Michigan's Plants (An Overview)
There are just over 1,800 species of native Michigan plants. The state has diverse habitats ranging from prairie and southern forests to boreal species with several endemic species of plants associated with the Great Lakes' shorelines. The primary distribution for three threatened endemic species: dwarf lake iris (Iris lacustris), Pitcher's thistle (Cirsium pitcheri), and Houghton's goldenrod (Solidago houghtonii) is found in Michigan.
An additional 800 non-native species have been introduced into the wild flora of Michigan; some intentional and some unintentional. Many of the introduced species are commonly known weeds. Some invasive species, including Eurasian millfois, garlic mustard, spotted knapweed, and purple loosestrife have become serious problems in some wetlands and natural areas.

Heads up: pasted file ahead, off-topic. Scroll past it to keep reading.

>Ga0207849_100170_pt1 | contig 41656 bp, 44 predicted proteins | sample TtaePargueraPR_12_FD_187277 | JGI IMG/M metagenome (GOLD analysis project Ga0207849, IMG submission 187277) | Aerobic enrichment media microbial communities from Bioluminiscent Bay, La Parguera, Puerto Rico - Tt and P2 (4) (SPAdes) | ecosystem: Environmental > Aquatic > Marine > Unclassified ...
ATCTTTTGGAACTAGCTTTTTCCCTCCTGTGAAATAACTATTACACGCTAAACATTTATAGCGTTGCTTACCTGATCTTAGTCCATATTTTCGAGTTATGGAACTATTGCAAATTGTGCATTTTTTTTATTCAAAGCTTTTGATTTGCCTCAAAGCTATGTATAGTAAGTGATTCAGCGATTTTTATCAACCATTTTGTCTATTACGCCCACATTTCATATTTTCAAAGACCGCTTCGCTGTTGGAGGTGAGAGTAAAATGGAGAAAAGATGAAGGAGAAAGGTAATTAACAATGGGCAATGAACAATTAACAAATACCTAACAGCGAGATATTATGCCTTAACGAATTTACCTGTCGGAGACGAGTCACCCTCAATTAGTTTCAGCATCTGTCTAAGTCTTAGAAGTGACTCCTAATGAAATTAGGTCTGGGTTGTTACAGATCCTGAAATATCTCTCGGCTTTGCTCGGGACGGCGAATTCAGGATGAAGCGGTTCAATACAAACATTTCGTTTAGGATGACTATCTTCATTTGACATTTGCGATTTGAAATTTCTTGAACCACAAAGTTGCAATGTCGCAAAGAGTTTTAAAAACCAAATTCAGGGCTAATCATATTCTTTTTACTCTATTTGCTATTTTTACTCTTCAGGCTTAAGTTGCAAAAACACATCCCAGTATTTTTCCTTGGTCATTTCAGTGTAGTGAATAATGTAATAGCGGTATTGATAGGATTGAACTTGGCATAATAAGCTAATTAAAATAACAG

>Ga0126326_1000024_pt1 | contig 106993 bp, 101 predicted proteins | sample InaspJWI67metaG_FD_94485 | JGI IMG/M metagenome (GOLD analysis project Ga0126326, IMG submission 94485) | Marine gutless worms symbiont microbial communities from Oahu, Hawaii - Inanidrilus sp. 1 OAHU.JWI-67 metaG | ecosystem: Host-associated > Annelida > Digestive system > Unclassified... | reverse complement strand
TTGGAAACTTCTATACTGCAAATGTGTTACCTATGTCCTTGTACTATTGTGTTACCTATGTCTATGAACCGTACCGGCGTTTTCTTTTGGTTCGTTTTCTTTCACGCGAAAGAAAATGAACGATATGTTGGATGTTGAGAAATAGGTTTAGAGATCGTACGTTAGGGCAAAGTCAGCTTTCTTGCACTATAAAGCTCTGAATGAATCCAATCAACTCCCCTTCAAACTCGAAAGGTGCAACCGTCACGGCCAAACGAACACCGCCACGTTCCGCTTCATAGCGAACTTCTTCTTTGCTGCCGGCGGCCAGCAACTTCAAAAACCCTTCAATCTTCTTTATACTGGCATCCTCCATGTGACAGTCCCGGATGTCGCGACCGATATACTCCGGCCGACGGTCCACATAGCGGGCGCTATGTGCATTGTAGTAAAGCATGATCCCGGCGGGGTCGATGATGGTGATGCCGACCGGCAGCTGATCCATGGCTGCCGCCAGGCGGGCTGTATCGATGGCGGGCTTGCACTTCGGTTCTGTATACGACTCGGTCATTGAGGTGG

Development of uplands and shorelines, wetland drainage, and conversion of woodlands and grasslands to agricultural purposes have diminished Michigan's flora. Michigan has lost 46 native plant species in recent times; and currently has 51 endangered plants, 210 threatened plants, and 110 plants listed as special concern. About 23% of Michigan's native plant species are at risk.
The basic guidelines for endangered species status are three or fewer viable populations separated by areas of unsuitable habitat. Similarly, the guidelines for threatened species status are ten or fewer separate viable populations.
The most complete database for Michigan's special plants is maintained by Michigan Natural Features Inventory, a cooperative program of Michigan State University Extension and the Michigan Department of Natural Resources.